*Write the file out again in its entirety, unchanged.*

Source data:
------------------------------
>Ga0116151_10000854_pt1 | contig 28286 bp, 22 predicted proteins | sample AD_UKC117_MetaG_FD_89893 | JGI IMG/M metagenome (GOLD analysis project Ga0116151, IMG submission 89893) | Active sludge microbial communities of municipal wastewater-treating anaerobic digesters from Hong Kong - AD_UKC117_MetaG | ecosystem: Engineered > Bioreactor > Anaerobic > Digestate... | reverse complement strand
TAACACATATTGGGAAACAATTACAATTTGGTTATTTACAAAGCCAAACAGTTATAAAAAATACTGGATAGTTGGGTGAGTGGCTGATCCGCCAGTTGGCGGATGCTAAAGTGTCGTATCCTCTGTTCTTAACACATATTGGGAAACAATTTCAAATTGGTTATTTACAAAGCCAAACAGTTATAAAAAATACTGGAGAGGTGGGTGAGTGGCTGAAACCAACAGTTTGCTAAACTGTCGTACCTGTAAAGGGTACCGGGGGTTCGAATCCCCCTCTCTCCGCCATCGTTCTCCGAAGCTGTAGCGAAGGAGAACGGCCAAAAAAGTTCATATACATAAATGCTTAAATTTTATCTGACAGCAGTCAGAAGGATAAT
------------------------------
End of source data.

>Ga0116151_10000854_pt1 | contig 28286 bp, 22 predicted proteins | sample AD_UKC117_MetaG_FD_89893 | JGI IMG/M metagenome (GOLD analysis project Ga0116151, IMG submission 89893) | Active sludge microbial communities of municipal wastewater-treating anaerobic digesters from Hong Kong - AD_UKC117_MetaG | ecosystem: Engineered > Bioreactor > Anaerobic > Digestate... | reverse complement strand
TAACACATATTGGGAAACAATTACAATTTGGTTATTTACAAAGCCAAACAGTTATAAAAAATACTGGATAGTTGGGTGAGTGGCTGATCCGCCAGTTGGCGGATGCTAAAGTGTCGTATCCTCTGTTCTTAACACATATTGGGAAACAATTTCAAATTGGTTATTTACAAAGCCAAACAGTTATAAAAAATACTGGAGAGGTGGGTGAGTGGCTGAAACCAACAGTTTGCTAAACTGTCGTACCTGTAAAGGGTACCGGGGGTTCGAATCCCCCTCTCTCCGCCATCGTTCTCCGAAGCTGTAGCGAAGGAGAACGGCCAAAAAAGTTCATATACATAAATGCTTAAATTTTATCTGACAGCAGTCAGAAGGATAAT